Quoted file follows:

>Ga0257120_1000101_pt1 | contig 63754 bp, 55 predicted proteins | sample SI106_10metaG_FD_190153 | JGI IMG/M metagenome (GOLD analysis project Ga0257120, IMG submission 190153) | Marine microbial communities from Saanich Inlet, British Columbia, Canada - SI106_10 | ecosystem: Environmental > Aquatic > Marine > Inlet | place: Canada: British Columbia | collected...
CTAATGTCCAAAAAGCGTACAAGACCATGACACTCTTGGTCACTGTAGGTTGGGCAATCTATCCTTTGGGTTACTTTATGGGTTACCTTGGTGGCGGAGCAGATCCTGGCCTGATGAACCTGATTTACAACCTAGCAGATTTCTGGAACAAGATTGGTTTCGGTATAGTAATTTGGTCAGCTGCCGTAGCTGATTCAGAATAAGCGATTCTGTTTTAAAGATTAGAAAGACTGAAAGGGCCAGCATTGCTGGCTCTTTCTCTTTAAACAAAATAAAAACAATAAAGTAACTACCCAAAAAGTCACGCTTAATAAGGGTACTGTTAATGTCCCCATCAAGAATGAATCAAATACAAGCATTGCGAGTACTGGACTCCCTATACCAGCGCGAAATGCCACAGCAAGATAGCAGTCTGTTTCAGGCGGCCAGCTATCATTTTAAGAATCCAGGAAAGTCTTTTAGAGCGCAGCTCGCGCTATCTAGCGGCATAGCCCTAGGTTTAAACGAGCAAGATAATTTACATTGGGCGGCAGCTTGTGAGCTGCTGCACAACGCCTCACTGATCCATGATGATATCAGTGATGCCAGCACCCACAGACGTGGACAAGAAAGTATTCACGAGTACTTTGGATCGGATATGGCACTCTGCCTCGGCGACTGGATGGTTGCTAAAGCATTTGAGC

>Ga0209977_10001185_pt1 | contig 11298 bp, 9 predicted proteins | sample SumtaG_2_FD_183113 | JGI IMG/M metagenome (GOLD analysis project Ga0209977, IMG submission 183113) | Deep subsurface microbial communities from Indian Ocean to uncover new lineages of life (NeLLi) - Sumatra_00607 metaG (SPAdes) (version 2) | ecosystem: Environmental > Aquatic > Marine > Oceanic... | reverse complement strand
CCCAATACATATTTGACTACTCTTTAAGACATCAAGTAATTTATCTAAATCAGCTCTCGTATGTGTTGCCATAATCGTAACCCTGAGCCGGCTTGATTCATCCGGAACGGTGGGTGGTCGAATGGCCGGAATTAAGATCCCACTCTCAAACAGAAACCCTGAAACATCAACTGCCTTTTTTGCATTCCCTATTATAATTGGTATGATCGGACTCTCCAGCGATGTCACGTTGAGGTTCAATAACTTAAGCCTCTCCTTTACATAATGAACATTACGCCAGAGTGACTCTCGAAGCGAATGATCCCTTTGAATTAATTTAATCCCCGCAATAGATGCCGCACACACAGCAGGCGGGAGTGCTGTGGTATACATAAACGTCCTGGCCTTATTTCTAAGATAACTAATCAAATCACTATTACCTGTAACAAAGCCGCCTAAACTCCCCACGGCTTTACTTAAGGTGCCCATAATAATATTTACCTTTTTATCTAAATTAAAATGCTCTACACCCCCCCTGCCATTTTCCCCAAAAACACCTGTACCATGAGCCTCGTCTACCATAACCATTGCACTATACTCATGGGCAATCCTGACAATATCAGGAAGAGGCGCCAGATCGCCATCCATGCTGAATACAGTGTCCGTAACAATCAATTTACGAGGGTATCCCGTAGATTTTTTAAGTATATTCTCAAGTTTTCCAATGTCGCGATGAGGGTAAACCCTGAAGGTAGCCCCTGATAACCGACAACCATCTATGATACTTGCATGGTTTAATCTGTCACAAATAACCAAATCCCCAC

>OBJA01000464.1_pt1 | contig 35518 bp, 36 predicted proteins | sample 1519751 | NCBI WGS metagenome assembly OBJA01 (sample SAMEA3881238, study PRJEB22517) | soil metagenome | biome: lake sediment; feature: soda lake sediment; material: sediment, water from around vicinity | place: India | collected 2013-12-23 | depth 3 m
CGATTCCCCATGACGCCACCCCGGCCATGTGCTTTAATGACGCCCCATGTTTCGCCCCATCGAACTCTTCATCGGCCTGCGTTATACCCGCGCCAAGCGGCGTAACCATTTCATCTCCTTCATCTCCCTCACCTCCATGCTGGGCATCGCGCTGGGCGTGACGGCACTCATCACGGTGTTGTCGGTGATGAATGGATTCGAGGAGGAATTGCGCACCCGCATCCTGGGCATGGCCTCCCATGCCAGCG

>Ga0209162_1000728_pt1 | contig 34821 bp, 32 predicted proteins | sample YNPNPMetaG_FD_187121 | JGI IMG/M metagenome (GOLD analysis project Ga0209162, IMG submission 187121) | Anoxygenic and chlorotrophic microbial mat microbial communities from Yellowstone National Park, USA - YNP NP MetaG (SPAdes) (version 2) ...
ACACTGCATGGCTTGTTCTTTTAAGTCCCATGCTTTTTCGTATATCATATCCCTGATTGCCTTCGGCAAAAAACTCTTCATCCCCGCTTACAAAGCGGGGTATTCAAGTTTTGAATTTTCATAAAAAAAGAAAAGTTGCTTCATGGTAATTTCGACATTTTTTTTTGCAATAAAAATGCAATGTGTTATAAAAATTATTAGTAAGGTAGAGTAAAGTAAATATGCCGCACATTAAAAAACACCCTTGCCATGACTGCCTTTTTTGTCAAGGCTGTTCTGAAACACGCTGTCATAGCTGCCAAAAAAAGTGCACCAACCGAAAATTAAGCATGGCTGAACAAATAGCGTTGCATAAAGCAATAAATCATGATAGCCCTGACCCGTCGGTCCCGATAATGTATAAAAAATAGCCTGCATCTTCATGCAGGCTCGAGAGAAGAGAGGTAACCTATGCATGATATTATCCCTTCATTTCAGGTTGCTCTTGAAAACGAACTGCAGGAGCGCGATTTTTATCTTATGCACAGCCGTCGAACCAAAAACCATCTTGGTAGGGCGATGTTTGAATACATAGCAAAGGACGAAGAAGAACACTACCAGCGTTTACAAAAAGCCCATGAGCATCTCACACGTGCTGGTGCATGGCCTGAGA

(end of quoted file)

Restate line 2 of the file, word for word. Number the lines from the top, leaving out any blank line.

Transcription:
CTAATGTCCAAAAAGCGTACAAGACCATGACACTCTTGGTCACTGTAGGTTGGGCAATCTATCCTTTGGGTTACTTTATGGGTTACCTTGGTGGCGGAGCAGATCCTGGCCTGATGAACCTGATTTACAACCTAGCAGATTTCTGGAACAAGATTGGTTTCGGTATAGTAATTTGGTCAGCTGCCGTAGCTGATTCAGAATAAGCGATTCTGTTTTAAAGATTAGAAAGACTGAAAGGGCCAGCATTGCTGGCTCTTTCTCTTTAAACAAAATAAAAACAATAAAGTAACTACCCAAAAAGTCACGCTTAATAAGGGTACTGTTAATGTCCCCATCAAGAATGAATCAAATACAAGCATTGCGAGTACTGGACTCCCTATACCAGCGCGAAATGCCACAGCAAGATAGCAGTCTGTTTCAGGCGGCCAGCTATCATTTTAAGAATCCAGGAAAGTCTTTTAGAGCGCAGCTCGCGCTATCTAGCGGCATAGCCCTAGGTTTAAACGAGCAAGATAATTTACATTGGGCGGCAGCTTGTGAGCTGCTGCACAACGCCTCACTGATCCATGATGATATCAGTGATGCCAGCACCCACAGACGTGGACAAGAAAGTATTCACGAGTACTTTGGATCGGATATGGCACTCTGCCTCGGCGACTGGATGGTTGCTAAAGCATTTGAGC